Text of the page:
What Are the Effects of a Car Accident During Pregnancy?

Preparing to bring your baby son or daughter into the world is a joyous time for any new parent.  But when a pregnant mother is injured in a car accident in Oklahoma City, the effects on the developing fetus can be debilitating or, sadly, even fatal.   

Common and Serious Pregnancy Complications Linked to Car Accidents

Over the past few decades, several peer-reviewed medical studies have sought to examine the consequences of automotive accidents for pregnancy, birth, and fetal development.  One recent example, published in 2013 in the American Journal of Preventive Medicine, sampled data from hundreds of thousands of women to analyze the nature and frequency of negative pregnancy outcomes associated with car accidents.

The study found that after just one car accident, pregnant drivers had “slightly elevated rates of” three serious pregnancy complications:

  • Placental Abruption – According to the American Pregnancy Association, this condition results in fetal death about 15% of the time.  It occurs when the placenta completely detaches from the uterus.  As a result, the fetus does not receive sufficient nutrition or oxygen.  If the baby survives, he or she might be born underweight and suffer extensive damage to the brain, which can cause learning and developmental disabilities throughout life.  Placental abruption can also cause fatal hemorrhaging in the mother.
    • The study found 175 cases of placental abruption after a single crash, with another 11 after a second crash (186 total).  The placental abruption rate was 5 per 100,000 pregnancy days with no crash, 6.7 per 100,000 with one crash, and 16.7 per 100,000 with a second crash.
  • Premature Rupture of Membranes (PROM) – When a pregnant woman’s “water breaks,” it is actually a rupture of a membrane called the amniotic sac.  If this rupture occurs before the 37th week of pregnancy, it is considered premature.  PROM is the leading cause of preterm delivery, and also increases the risk of fetal death.
    • A total of 574 PROM incidents occurred after a first crash, with another 21 occurring after a second crash (595 total).  The PROM rate was 16.9 per 100,000 pregnancy days with no crash, 22.1 per 100,000 with one crash, and 31.8 per 100,000 with a second crash.
  • Preterm Birth – A preterm birth is any birth before the 37th week of pregnancy.  According to the Centers for Disease Control and Prevention (CDC), “Preterm birth is the greatest contributor to infant death… [and] is also a leading cause of long-term neurological disabilities in children,” including respiratory problems, developmental delays, cerebral palsy, and problems with hearing and/or vision.
    • Preterm birth was the most common complication observed by the study.  A total of 2,692 preterm births occurred after a first crash, with another 86 occurring after a second crash (2,778 total).  The preterm birth rate was 97.8 per 100,000 pregnancy days with no crash, 121.6 per 100,000 with one crash, and 157.5 per 100,000 with a second crash.

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Wrongful Death: When Stillbirth and Fetal Loss is Caused by a Crash or Collision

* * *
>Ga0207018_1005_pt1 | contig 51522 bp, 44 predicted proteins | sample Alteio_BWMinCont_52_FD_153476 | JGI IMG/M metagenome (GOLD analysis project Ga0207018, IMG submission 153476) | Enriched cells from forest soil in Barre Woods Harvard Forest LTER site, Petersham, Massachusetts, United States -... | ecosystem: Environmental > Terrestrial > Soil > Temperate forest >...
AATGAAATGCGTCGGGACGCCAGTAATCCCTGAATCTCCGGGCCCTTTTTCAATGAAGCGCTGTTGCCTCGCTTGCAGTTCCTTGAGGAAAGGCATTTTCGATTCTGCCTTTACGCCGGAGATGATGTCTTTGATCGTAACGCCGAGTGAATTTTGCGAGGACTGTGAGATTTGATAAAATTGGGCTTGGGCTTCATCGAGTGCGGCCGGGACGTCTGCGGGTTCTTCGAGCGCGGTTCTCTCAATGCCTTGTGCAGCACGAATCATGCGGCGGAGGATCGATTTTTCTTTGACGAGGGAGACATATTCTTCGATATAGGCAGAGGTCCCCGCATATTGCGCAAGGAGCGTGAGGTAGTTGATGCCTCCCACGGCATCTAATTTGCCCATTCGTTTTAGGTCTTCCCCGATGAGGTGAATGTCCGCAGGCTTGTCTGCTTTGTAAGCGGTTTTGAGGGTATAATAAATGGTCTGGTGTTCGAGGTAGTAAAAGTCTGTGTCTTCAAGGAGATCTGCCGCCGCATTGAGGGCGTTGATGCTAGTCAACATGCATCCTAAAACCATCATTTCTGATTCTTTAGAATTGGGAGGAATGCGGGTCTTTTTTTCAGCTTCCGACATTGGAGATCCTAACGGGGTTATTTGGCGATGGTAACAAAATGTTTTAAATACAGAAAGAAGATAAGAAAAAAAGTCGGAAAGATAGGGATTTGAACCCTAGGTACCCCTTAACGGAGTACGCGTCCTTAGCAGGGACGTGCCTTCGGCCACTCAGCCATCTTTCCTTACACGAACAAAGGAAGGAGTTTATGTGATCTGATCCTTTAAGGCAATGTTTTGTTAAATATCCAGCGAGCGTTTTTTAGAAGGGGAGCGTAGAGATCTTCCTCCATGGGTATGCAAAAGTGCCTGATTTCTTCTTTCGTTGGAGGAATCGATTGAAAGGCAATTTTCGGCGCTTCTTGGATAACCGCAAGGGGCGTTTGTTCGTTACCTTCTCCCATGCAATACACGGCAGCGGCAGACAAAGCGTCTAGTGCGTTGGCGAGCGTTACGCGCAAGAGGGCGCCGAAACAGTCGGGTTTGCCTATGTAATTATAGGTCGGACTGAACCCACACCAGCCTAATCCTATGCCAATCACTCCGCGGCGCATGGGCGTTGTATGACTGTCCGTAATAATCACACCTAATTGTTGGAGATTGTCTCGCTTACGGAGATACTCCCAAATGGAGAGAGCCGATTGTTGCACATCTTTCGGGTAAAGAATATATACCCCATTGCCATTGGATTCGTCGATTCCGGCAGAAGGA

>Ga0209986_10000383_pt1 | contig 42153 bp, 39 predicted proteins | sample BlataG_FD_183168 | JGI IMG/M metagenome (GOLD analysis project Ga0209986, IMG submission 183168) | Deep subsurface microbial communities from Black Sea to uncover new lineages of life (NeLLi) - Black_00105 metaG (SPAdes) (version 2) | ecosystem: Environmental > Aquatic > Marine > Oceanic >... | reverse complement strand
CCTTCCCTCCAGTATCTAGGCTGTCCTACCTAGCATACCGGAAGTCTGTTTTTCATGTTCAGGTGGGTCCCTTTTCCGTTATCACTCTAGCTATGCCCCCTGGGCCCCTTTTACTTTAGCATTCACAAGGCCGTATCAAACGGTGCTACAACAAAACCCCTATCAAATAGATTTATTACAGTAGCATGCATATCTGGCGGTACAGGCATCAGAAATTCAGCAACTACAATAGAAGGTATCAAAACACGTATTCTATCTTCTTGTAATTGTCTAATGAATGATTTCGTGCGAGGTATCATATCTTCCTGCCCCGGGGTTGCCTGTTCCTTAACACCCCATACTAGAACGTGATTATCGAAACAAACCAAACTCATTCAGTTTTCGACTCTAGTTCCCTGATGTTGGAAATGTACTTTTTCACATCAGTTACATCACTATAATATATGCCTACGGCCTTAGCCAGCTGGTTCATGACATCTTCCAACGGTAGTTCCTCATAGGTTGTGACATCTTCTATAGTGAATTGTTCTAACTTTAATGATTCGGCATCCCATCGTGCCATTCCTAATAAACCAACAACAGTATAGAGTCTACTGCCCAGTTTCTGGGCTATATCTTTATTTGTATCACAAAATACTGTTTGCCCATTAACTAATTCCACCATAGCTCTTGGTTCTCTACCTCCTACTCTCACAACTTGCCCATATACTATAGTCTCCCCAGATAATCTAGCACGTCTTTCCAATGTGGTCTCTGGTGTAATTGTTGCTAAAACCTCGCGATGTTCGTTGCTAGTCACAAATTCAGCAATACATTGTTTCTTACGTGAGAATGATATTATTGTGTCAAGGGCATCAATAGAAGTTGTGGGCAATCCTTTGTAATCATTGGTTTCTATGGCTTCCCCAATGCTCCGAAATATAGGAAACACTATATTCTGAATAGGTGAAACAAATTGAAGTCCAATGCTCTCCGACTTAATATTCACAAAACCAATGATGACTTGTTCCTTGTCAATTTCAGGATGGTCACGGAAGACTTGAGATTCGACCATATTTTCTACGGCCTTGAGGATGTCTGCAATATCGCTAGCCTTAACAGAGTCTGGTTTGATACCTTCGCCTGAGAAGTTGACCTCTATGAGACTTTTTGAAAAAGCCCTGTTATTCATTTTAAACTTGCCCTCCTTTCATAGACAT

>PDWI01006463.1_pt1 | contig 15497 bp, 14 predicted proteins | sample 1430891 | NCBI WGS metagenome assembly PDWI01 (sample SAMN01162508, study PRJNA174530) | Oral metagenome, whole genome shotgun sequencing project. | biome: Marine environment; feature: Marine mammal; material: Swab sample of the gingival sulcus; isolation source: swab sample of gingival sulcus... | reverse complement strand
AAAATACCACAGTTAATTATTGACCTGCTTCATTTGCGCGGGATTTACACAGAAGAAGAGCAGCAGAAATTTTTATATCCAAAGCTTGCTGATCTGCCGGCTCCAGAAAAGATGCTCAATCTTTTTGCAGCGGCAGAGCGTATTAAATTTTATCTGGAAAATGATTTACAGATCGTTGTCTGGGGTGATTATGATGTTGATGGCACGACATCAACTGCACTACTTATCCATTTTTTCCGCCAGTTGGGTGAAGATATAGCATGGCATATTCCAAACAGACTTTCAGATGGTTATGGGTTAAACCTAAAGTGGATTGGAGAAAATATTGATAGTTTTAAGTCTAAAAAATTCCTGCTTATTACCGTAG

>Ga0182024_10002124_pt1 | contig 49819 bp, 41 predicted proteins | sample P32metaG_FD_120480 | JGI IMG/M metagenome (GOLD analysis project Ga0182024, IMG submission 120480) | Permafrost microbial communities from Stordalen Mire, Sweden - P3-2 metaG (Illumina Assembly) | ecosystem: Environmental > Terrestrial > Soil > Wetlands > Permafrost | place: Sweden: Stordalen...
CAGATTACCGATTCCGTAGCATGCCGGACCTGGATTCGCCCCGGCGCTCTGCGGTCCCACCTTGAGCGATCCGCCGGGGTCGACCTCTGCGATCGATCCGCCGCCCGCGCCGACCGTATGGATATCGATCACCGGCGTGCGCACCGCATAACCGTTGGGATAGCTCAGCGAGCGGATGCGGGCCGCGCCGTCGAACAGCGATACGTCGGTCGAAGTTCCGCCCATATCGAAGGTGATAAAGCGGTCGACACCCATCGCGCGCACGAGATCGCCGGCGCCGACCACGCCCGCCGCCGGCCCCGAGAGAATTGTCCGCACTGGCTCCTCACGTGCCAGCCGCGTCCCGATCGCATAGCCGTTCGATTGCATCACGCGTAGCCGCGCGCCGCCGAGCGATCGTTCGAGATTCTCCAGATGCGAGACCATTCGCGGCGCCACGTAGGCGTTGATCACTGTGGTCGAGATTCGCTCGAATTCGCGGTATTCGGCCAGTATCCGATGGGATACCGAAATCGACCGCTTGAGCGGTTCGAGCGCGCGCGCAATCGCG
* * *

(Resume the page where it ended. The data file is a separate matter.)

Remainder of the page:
In addition to increasing the risk of PROM, placental abruption, and preterm birth, car crashes were also found by the Preventive Medicine study to create an increased risk of stillbirth, especially:

  • Following second (and subsequent) crashes.
  • Among women who were not wearing their seatbelt when the crash occurred, and/or who were traveling in cars without airbags.

The statistical risk of stillbirth is very slim – “Less than 1% of pregnancies resulted in this outcome,” as the study noted – but cannot be ruled out entirely.  Among the study population, a first crash resulted in stillbirth in 128 cases, with another 14 occurring after a second crash.  The stillbirth rate was 4.7 per 100,000 pregnancy days with no crash, 4.9 per 100,000 with one crash, and 21.2 per 100,000 – more than four times greater – with a second crash.

As the National Highway Traffic Safety Administration noted in one NHTSA report, “Firm statistics on fetal loss resulting from automotive trauma are not available because fetal death certificates do not record recent maternal involvement in crashes as a potential cause of death.”  However, in the same report the NHTSA also pointed out that “based on the frequencies of pregnancies and crash involvement of the general population, it has been estimated that between 1,500 and 5,000 fetal losses occur each year in the United States as a result of maternal involvement in automotive crashes.”

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A 2004 study published in American Family Physician also pointed to car accidents as a major cause of fetal death in the United States, based on the following data:

“Motor vehicle crashes, domestic violence, and falls are the most common causes of blunt trauma in pregnancy.  The rate of fetal mortality after maternal blunt trauma is 3.4% to 38%, mostly from placental abruption, maternal shock, and maternal death.”

The Oklahoma Car Accident Lawyers of Hasbrook & Hasbrook Have The Knowledge to Help Your Case

If you suffered a pregnancy complication or lost a child due to a car accident, we hope you will accept our deepest condolences.  Whenever you feel ready to start examining your family’s legal options against the driver who hit you, an compassionate and experienced Oklahoma City car accident attorney will stand by your side to fight for closure, compensation, and accountability.  Call the wrongful death attorneys of Hasbrook & Hasbrook at (405) 698-3040 to arrange for a completely confidential legal consultation at no cost.